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Thu Jul 22, 2004 2:29 am
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The movie is very good, and I watch it all the time (One of few movie musicals that I don't hate with a passion, but actually enjoy), but I think the stage show is better because the dancing, especially the original Jerome Robbins choreo, from up close is breath taking, put with a booming orchestra and larger than life sets (depending on the producition), the live expirience can be incredible

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Tue Jul 27, 2004 8:16 pm
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Just a quick thought- I agree with everyone who says the stage version is better, because it keeps A Boy like That/I have a Love, which is my absolute favorite song in the show! The movie doesn't have it, right?


Tue Jul 27, 2004 11:10 pm
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Oh, it has the song, but it cuts out the whole section where Maria and Anita are singing counterpoint.

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Wed Jul 28, 2004 12:26 pm
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Post Stage, stage, stage
As someone who saw the professional stage production before seeing the movie, I have watched the movie 3 times now and every time it's been a painful experience... especially now that I've played Tony myself.

I agree that switching "Cool" and "Krupke" works better in the movie, but in the stage show, you NEED "Krupke" in the second act - it's the only light relief for the whole of Act II.

The movie version of "America," in my opinion, is just plain embarrassing. But I've spoken about that in other threads, so I'll leave it alone here.

I just find the movie really dated. Dated and camp. How it won 11 Academy Awards (putting it on par with "Titanic" and "The Return of the King") is completely beyond me.

Interestingly, I recently bought a C.D. of the show - the 2-disc set from the 1993 English professional production. (I was looking for a soundtrack with great orchestra performances, but without the awful-sounding opera singers - fortunately, this one fits the bill pretty well - and it's also got Caroline O'Conner, who was the first Anita I ever saw on stage in Melbourne! :) )

Anyways, there is a foreword in the C.D.'s booklet, by the director of this particular season. Here are some of his thoughts...

"The film won 11 Academy Awards and was a huge hit. But the creators were not entirely happy with the results. Laurents felt the film was "too literal" a medium for a show which Sondheim says is "about the theatre." While Robbins was hired as choreographer and co-director of the film, he was released fairly early in the filming, as he was taking "too long." Bernstein's score was re-orchestrated (Hollywood-ized), Sondheim re-wrote some lyrics and Laurents's brilliant book was make into a screenplay by Ernest Lehman. A great many changes were made for the film...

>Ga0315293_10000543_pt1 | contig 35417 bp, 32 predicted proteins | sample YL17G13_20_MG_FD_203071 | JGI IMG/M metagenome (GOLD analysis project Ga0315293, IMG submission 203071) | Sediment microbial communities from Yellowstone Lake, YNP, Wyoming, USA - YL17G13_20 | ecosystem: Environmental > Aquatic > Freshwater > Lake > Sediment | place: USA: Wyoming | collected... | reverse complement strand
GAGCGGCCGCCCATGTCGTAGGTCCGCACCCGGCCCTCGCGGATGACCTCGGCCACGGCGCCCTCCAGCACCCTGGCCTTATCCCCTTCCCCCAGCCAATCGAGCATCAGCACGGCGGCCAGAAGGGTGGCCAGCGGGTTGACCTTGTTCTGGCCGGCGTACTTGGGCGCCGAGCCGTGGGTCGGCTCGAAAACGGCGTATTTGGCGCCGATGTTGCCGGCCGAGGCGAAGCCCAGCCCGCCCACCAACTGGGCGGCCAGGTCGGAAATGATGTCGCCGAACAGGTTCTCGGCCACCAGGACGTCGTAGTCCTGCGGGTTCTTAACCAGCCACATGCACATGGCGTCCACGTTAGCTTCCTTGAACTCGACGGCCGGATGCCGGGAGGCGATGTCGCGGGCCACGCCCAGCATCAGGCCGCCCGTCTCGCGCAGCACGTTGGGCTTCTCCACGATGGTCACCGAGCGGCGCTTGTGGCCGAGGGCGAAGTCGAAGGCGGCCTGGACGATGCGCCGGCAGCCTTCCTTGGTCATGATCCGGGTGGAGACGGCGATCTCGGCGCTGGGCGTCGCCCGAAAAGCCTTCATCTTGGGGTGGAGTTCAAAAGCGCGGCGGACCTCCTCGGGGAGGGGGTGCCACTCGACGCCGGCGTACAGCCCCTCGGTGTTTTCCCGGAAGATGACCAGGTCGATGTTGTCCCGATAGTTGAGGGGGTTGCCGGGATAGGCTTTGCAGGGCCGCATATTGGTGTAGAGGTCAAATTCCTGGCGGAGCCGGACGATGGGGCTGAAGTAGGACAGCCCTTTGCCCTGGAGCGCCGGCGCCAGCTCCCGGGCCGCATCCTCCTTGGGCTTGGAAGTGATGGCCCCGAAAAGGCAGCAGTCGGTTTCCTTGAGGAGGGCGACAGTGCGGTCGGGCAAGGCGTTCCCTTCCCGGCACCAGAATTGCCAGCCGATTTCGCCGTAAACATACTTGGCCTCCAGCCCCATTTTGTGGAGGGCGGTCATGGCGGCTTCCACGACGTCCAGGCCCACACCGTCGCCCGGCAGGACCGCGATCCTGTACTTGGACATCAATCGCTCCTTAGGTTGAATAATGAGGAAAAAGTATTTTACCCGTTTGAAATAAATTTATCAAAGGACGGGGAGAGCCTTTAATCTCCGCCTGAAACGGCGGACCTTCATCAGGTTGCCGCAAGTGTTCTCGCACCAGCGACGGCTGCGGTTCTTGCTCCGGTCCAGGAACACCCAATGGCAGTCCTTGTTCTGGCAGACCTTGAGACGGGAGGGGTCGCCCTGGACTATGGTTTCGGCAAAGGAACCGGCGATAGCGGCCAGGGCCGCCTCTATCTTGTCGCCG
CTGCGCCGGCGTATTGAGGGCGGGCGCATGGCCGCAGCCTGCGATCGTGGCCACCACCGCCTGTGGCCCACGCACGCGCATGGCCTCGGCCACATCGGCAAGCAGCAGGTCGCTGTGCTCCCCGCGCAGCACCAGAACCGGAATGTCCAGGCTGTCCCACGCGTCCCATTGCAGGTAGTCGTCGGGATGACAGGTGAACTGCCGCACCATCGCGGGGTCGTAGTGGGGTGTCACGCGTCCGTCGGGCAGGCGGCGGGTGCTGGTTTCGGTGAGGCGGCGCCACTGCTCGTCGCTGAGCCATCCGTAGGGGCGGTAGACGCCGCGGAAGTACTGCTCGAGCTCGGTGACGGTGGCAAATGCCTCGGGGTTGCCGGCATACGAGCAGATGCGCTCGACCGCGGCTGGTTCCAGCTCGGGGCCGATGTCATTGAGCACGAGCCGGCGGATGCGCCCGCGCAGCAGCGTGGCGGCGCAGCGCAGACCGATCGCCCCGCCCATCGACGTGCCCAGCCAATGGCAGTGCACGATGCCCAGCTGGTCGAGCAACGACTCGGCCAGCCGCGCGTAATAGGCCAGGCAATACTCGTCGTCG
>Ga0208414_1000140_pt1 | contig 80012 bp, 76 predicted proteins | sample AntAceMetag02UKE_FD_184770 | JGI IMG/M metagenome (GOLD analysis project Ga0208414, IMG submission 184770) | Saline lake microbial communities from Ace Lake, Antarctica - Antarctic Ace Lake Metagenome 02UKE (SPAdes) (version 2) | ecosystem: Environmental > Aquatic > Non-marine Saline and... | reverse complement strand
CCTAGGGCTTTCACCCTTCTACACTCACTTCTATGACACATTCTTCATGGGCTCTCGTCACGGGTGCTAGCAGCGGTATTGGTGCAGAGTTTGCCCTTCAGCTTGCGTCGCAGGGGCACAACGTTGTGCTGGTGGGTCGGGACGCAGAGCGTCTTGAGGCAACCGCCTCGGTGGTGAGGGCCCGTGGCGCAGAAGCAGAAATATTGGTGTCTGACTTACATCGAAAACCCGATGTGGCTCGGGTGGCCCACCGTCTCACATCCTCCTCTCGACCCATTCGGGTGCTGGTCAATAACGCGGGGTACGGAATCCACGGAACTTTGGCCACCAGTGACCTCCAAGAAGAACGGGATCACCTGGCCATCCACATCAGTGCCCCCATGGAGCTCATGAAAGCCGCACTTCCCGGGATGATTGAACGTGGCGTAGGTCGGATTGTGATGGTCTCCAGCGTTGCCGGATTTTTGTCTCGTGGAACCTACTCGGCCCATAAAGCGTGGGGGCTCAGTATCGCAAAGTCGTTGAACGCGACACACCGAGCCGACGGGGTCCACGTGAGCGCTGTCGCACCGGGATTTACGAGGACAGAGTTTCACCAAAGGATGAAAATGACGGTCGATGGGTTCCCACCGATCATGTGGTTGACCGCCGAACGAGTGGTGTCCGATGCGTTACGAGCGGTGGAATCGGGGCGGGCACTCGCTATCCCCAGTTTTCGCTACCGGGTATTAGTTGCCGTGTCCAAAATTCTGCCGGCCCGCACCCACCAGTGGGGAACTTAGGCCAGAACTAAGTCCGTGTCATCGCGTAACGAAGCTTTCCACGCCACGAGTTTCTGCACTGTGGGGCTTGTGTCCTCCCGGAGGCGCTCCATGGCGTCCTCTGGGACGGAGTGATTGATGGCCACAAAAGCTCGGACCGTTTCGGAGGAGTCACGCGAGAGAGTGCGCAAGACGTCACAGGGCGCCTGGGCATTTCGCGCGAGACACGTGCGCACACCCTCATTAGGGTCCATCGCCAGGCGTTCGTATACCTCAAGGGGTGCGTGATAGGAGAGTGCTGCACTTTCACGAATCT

"The film does work as a whole but I do not think you can play with the stage version. There have been three NYC revivals. I truly believe that if the creators thought the film changes were improvements, they would have used them in one of the revivals. I have directed the show twelve times and done it exactly as it is written... Even attempts at updating the show are to be avoided since racial prejudice is by no means a thing of the past."


Some interesting thoughts there from a man who obviously knows what he is talking about!

Incidently, this C.D. comes with all of the "alternate" versions of the songs on the second disc. So everyone's happy. :)[/i]

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Thu Jul 29, 2004 10:28 pm
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Though I love the movie, I think I'd have to say that I enjoy the stage version even more. One of the things I like the most about West Side Story is all the dancing, and I think seeing the stage production, if it's done right, allows the audience to really see the dancing. In the movie, I felt like in some of the big dance numbers, such as "America," all the flashy camera angles made that impossible.

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Sun Aug 01, 2004 2:55 pm
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.


Last edited by snowie86 on Sat Jan 23, 2010 1:36 am, edited 1 time in total.



Thu Aug 12, 2004 1:37 pm
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Post Re: Stage, stage, stage
.


Last edited by snowie86 on Sat Jan 23, 2010 1:35 am, edited 1 time in total.



Thu Aug 12, 2004 1:43 pm
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I saw the stage version around week and a half ago, but have never performed WSS....

I enjoyed it but found it VERY depressing.

I just watched the film and I adored every minute of it! Though, it was very depressing. The "Krupke"/"Cool" switch was a brilliant turn, but I thought "Krupke" was a lively addition to Act II and liveliness was an element that act lacked... I thought the film was excellent as a film.. and I'm a man who knows his movies. but that is just my opinion, and like I said I've never performed it so I dont' know it as closely as any of you guys.